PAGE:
Although has been ruined now, the Ennis Friary was once a home to more than 300 Franciscan Friars and students. It was established in the early 13th century when the Franciscan were invited to the area and given the land. This Friary grew in importance, now as a famous attraction, but earlier as an important centre of learning and not just in Ireland but throughout Europe. It had become a large complex, with the church surrounded by cloisters, dormitories, workshops, a huge kitchen and refectory. It is, then, not surprising when at its height almost 1000 people lived and worked within its confines.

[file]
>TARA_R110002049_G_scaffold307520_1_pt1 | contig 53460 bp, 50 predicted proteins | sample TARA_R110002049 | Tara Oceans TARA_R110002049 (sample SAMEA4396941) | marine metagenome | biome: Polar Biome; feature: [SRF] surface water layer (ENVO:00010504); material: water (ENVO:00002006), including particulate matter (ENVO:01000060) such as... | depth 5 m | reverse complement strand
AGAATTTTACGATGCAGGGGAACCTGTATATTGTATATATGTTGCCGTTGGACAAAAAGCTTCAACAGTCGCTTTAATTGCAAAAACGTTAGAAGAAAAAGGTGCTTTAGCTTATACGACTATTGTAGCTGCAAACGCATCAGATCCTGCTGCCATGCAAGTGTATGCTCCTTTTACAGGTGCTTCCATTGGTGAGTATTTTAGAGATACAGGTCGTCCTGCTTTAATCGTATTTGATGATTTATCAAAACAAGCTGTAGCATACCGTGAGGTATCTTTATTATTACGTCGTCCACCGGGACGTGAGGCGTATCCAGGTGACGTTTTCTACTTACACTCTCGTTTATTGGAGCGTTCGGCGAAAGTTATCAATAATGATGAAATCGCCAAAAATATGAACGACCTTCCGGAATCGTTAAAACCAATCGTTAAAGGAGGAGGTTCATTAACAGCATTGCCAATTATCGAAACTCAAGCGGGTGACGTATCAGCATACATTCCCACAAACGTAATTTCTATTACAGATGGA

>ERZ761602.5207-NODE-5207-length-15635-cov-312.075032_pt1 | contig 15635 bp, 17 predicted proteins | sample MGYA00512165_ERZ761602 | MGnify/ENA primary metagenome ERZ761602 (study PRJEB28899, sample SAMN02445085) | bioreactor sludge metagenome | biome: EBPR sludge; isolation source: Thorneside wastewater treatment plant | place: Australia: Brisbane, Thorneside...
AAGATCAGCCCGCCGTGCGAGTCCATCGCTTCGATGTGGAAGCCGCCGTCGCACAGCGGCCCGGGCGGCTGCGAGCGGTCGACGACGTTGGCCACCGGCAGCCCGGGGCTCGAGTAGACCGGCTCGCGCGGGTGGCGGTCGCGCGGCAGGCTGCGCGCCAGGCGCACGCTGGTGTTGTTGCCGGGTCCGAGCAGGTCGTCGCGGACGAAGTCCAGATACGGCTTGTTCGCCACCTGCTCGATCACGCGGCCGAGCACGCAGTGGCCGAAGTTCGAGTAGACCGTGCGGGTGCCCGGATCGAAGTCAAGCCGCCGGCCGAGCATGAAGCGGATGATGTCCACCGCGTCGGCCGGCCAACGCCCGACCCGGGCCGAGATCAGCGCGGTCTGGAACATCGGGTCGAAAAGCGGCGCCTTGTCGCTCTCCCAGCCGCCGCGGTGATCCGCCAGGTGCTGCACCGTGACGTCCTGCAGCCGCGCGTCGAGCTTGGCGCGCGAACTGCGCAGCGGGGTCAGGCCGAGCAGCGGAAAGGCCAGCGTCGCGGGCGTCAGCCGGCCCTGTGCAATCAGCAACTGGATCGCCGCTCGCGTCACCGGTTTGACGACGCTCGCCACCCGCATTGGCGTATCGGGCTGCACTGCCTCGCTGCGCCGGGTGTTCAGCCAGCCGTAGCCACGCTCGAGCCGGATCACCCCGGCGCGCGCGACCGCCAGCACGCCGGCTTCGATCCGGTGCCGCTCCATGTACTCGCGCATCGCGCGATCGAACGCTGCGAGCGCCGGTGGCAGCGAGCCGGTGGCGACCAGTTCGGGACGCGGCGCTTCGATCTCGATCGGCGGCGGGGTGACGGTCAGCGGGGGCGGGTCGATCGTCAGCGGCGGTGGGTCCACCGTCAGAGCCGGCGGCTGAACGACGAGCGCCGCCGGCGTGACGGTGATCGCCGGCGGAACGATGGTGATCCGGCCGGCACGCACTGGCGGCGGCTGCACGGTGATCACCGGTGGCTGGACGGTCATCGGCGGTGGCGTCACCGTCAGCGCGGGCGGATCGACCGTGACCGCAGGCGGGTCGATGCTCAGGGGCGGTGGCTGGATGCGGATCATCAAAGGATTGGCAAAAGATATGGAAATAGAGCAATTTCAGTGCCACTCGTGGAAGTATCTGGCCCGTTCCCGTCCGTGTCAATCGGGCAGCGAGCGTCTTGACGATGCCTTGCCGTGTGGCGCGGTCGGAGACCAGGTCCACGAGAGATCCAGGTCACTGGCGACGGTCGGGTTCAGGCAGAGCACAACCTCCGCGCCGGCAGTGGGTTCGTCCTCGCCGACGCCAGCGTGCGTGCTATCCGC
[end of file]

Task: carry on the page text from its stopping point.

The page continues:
In the 16th century an Act in Restraint of Appeals, by the English King Henry V111, was passed. This eliminated the right of Catholic Monasteries and Friaries to exist. Those in Ireland initially were not affected, but as time progressed their lives became more difficult. Lands surrounding the Friaries were possessed by the crown and given or sold to those loyal to the king, and it became more and more difficult to preach and teach openly. The church was then handed over to the Protestant Church of Ireland until it was abandoned in 1871. The building has since been in the care of state.
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